I have been pondering how to make best use of my garden, now that the chickens are [mostly] contained, and I am very conscious of the looming supply problems we will inevitably face thanks to the Russians invading Ukraine, one of our major grain producing areas in Europe. There’s also the death throes of the pandemic, and of course the biodiversity crisis…remember that?
So, as a result I am endeavouring to use what I have in the garden to create a productive space that serves me, nature, and my poultry. Flockdown is still in place so the hens are now used to a more confined existence, and consequently I can put some vegetable beds together with a little more confidence. I have a huge amount of composted bedding which I have put on the areas I’m allocating for growing as my aim this year is to be plastic free, and try out a nursery bed instead of using pots, and use my own soil/compost/worm cast mix rather than proprietary compost as peat-free bags are heavy so there is the transport cost to take in to account.
I have used old beehive boxes as little raised beds as I can put queen excluders over the top to protect them from getting investigated by the wildlife. There are lots of other areas where the birds particularly can find food. I currently feed sunflower hearts on the window feeders but I am going to be growing sunflowers this year as I would like to produce my own bird seed/chicken treats, which while they are growing will provide both support for sweet peas as well as food for pollinators.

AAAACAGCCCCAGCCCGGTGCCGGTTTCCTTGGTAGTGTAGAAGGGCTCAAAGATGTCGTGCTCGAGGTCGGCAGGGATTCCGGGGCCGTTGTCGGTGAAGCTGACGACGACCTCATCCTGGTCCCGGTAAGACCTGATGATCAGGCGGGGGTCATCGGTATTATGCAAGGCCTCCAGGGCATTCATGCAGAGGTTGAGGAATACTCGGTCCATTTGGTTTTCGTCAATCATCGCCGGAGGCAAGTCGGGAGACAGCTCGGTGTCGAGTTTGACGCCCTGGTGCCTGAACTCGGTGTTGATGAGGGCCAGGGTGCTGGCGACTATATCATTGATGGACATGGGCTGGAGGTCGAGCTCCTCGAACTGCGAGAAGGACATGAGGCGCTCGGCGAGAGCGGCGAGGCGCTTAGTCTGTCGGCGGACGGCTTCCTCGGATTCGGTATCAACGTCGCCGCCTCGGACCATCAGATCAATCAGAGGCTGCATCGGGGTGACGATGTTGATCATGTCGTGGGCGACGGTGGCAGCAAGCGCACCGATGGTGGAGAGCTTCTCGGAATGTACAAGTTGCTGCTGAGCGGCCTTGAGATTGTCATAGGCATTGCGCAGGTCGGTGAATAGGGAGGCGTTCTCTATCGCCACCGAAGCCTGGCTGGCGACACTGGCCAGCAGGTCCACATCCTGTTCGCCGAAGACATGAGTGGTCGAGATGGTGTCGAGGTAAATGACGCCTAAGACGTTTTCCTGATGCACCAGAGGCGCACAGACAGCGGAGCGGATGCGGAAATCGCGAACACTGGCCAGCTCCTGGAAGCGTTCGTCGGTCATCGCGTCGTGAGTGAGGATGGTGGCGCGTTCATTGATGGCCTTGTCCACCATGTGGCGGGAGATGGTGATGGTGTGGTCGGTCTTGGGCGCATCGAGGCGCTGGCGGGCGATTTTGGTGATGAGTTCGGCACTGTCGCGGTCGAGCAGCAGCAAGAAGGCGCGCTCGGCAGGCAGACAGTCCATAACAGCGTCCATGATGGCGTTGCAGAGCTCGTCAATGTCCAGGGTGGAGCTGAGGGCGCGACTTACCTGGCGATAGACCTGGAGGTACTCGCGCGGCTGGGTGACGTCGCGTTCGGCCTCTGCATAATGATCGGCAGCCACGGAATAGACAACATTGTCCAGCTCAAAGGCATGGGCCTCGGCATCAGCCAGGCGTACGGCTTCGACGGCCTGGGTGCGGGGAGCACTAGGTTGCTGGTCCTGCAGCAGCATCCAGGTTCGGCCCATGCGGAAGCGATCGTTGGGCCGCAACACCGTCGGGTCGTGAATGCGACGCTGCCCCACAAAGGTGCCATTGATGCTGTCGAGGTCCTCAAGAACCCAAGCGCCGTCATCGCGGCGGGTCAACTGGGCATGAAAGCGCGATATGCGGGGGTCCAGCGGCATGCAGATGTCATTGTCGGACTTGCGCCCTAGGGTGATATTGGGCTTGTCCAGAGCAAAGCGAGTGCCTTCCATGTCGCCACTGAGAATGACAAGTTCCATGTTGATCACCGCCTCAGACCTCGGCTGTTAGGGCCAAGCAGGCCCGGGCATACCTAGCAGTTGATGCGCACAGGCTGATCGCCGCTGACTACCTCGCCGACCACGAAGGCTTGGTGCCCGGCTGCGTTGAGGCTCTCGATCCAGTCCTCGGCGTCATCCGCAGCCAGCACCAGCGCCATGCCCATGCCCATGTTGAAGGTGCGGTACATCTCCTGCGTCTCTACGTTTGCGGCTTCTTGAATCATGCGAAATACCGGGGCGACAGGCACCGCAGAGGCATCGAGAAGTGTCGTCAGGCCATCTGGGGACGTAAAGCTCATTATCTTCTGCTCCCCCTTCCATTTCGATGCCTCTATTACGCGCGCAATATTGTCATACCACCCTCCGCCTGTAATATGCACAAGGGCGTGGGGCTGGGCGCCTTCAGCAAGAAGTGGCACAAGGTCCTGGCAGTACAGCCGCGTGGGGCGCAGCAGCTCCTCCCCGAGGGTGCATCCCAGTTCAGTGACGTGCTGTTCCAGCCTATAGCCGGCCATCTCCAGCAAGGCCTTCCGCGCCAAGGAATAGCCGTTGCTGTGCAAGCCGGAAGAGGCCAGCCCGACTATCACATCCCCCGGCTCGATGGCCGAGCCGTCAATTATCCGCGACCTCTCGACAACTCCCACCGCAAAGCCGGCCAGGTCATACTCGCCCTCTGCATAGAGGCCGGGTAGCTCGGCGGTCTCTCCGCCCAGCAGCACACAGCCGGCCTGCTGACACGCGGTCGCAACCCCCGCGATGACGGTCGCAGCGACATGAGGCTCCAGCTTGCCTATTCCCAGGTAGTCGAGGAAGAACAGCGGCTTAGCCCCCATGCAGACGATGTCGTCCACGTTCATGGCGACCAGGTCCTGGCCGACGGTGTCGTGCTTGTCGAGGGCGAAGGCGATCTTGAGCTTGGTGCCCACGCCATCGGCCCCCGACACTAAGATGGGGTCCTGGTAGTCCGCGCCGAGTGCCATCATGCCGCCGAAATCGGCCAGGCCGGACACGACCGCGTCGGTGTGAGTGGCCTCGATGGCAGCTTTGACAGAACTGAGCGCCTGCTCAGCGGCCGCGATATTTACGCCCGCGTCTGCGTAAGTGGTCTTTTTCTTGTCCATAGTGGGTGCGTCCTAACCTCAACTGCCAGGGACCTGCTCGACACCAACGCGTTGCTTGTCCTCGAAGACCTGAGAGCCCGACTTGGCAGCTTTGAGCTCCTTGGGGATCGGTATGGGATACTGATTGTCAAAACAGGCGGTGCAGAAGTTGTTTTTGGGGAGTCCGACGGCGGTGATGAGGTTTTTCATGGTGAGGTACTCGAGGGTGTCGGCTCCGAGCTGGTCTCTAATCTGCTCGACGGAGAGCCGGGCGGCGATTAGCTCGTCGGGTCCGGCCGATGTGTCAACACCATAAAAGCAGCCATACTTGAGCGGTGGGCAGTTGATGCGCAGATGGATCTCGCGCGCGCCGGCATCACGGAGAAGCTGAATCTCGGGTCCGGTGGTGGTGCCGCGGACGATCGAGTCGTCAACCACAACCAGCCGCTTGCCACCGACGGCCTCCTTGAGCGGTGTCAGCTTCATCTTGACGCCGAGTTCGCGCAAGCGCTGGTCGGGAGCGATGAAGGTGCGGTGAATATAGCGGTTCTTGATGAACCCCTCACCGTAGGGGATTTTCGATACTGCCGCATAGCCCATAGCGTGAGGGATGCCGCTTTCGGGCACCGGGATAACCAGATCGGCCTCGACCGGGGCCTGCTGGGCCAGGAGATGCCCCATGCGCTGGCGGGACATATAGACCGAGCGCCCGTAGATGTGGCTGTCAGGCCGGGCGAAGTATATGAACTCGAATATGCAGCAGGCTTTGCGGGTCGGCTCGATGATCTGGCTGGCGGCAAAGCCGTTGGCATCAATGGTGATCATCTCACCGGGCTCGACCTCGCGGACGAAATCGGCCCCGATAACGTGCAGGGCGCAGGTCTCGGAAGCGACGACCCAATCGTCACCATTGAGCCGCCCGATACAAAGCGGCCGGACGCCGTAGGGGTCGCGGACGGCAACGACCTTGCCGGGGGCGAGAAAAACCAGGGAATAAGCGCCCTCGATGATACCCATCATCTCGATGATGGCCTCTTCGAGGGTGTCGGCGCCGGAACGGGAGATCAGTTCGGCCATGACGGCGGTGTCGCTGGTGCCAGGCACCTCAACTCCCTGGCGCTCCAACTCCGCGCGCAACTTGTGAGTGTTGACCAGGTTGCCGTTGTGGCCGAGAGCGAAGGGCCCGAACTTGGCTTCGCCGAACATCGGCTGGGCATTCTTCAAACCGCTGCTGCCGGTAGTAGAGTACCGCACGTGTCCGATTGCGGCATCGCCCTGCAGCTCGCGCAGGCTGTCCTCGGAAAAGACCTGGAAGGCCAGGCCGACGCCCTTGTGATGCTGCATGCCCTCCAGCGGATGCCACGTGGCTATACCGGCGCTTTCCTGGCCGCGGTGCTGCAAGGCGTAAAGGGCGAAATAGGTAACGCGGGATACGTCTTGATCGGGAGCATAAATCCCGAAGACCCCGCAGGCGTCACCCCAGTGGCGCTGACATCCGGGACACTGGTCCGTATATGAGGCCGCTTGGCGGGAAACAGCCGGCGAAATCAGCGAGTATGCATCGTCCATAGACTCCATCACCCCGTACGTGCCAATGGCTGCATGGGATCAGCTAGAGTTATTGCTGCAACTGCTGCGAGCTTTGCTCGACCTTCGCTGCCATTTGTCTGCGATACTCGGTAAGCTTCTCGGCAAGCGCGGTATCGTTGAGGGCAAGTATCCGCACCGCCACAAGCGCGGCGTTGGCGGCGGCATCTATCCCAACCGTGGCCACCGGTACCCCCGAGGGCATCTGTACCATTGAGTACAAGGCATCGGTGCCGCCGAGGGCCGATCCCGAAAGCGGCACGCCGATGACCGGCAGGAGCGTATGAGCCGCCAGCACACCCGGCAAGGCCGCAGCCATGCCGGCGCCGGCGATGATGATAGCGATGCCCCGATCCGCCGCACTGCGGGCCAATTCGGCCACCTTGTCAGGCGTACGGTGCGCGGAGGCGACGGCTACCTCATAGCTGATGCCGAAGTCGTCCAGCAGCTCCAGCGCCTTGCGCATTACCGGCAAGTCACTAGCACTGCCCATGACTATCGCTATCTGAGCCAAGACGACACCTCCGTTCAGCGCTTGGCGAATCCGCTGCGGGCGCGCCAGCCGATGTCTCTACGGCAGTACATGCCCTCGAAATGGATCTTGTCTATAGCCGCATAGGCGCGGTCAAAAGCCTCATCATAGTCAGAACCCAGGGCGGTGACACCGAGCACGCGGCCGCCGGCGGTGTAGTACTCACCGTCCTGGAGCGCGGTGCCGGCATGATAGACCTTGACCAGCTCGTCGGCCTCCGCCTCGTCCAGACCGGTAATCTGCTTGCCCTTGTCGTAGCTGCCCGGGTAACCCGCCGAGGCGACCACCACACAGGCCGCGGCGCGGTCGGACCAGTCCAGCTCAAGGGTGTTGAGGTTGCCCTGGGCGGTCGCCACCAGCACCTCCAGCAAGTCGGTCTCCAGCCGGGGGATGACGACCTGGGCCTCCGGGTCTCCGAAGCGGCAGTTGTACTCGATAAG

As certain parts of the farming community are all for digging up the environmental areas to grow food to counteract the shortages, I am heartened to see that many are championing utilising our beleaguered agricultural ground more effectively with regenerative practices. I have had a long interest in biodynamics as the ethic of producing what you need for your farm actually on your farm, in order to feed yourselves and your local community seems so darn sensible, and I am wanting to recreate that sort of mindset in my garden. So, growing food and using the land to provide nourishment for me, my poultry, and the wildlife. I have a wormery so they eat the peelings and tea leaves, and I am repurposing some of my redundant pens to cover the newly-worked ground. A large piece of roofing felt came off the shed during Storm Eunice so I’m using that to starve out the nettles on one of the areas.
I will grow potatoes in the compost heap, and I have been given some seeds from compost-heap grown squashes from last year. The seeds I have are bought as I neglected the garden somewhat last year so saved no vegetable seed.
The borders get covered with couch grass, or twitch, over the winter, and at this time of year I pull up the great stringy swathes to give to the hens, and beneath is what appears to be bare ground, but is in fact just the roots of the couch grass. Removing the top growth allows the seeds in the soil to geminate but the grass’ root system keeps the soil structure undisturbed. Yes, I have some areas that are too persistent with the grass but the geraniums grow up and cover it, and I cannot get rid of the twitch so may as well accept it and work with it. It’s the same with bindweed – my compost is riddled with it but it’s an important flowering plant and it pleasantly covers the hedges and compost heaps over the summer with their bright green leaves and beautiful trumpety flowers that hoverflies seem to adore.
I’m growing lots of seeds that I know will grow well here, and I am trying to think really systemically about what I use and why and how. It is so normal to think externally about what we need and use and I am doing my best to just stop and think and see if there is something I have or could use or grow that would have added benefit or save resources. I need to sort out the water provision with some proper collection measures in place but neither the car port nor the shed have gutters, and the gutters I have on the house leak spectacularly in places so strategically placed buckets is the way forward for now!
The fritillaries are starting to sprout in the front garden…such glorious flowers.